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Whose Money Is In Your Account

January 23, 2018

 

Today I wanted to touch briefly on deposit account ownership. A deposit account is defined as a checking, savings or CD account. When you open a deposit account relationship with a financial institution the owners of that account are recorded on what’s called a Signature Card. The original signature card will indicate who the owner of the funds are, who has the right to modify the ownership, withdraw funds from the account, close the account and lastly who the funds belong to when the owner(s) passes away. 

 

 If you are the single owner of the account, that is what is referred to as a sole owned account. If you share that account with other owners that is known as what’s called a joint owned account.  In most situations of joint ownership, all owners have equal rights to all funds in the account meaning that any of the owners can withdraw all of the funds at any time or even close the account without the presence of the other owner(s) in most cases. 

 

In the event that one of the joint owners passes away, generally what’s called the Rights of Survivorship clause will be applied and all of what remains in the account automatically belongs to the surviving owner. When an account is sole owned (an account owned by one individual) and that person passes away, if they have not designated a beneficiary for their account(s), the funds will be placed on hold and will only be released to an entitled party. 

 

The easiest release of funds from a deceased persons account happens when they have designated a beneficiary on his/her accounts while they were living. The chosen beneficiary (and there can be multiple) will appear on the signature card. This tells the bank who the funds should be released to. Releasing the funds to the beneficiary is as simple as them completing a one page form for the bank called a Letter of Instruction which is documentation for the bank on where the check needs to be sent or into what account the beneficiary would like to have the funds deposited. IF NO BENEFICIARY IS DESIGNATED on a checking, savings or CD account the ONLY way that funds will be released after all of the owners have passed away is either through a Small Estate process or a Formal Probate process. Each state has a different standard and rules for what is considered a “small estate” with different variables like the value of the estate. In Florida specifically, court involvement is required no matter which process is chosen. Obviously this can cause unnecessary additional strife if funds are needed from that account to pay for funeral arrangements or bills etc. Here’s the takeaway: Make sure that you have a beneficiary named on the signature card for any deposit accounts that you own.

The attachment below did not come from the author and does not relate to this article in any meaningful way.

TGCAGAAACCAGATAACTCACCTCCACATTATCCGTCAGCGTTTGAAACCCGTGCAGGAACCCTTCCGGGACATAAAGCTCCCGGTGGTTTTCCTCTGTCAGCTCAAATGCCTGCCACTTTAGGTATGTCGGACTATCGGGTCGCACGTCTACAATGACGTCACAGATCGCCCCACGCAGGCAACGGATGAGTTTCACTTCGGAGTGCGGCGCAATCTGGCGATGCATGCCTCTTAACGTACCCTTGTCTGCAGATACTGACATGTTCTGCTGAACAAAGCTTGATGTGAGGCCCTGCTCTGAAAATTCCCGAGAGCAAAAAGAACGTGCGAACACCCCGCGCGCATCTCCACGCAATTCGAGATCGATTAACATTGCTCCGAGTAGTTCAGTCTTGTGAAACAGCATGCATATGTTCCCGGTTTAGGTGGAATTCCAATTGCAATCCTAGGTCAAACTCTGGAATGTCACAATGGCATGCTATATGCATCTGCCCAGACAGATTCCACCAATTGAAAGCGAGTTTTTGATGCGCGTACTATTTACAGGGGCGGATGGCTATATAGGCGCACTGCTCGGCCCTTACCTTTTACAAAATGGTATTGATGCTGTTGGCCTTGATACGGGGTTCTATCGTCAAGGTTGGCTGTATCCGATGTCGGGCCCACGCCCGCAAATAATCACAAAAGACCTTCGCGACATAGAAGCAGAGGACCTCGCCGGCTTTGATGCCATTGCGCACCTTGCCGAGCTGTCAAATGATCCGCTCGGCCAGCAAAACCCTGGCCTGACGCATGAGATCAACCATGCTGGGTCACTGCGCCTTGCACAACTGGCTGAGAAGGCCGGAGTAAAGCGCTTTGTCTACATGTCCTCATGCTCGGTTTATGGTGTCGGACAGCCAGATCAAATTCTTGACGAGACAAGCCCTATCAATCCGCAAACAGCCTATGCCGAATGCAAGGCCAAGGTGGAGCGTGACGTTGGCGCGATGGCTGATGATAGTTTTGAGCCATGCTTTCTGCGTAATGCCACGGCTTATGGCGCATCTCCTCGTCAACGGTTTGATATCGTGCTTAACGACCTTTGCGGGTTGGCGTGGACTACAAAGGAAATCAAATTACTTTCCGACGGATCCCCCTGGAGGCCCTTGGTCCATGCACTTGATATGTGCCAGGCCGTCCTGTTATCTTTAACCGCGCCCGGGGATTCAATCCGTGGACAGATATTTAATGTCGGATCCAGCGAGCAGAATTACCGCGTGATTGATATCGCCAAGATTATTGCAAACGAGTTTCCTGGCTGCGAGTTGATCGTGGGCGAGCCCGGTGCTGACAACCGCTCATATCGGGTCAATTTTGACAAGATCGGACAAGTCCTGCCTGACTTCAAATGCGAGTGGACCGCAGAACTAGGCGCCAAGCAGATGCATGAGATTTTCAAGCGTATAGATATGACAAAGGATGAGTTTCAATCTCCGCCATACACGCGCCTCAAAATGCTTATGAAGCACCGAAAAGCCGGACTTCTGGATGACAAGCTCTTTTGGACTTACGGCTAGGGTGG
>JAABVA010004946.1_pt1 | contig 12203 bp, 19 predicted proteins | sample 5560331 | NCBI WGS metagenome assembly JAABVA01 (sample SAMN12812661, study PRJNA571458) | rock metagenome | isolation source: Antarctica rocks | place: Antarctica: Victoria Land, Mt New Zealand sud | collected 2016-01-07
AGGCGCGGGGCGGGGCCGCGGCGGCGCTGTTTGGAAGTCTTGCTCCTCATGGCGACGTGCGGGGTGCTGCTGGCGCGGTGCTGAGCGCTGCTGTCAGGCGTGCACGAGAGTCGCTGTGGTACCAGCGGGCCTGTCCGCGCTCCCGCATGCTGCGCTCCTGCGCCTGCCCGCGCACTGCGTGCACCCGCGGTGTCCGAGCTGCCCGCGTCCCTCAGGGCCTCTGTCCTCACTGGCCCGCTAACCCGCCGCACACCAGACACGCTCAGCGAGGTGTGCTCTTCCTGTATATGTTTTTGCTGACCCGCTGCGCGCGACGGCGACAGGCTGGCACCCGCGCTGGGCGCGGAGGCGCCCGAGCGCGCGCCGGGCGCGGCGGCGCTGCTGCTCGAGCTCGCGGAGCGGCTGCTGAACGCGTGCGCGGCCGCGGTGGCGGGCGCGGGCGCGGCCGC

Dana Pate

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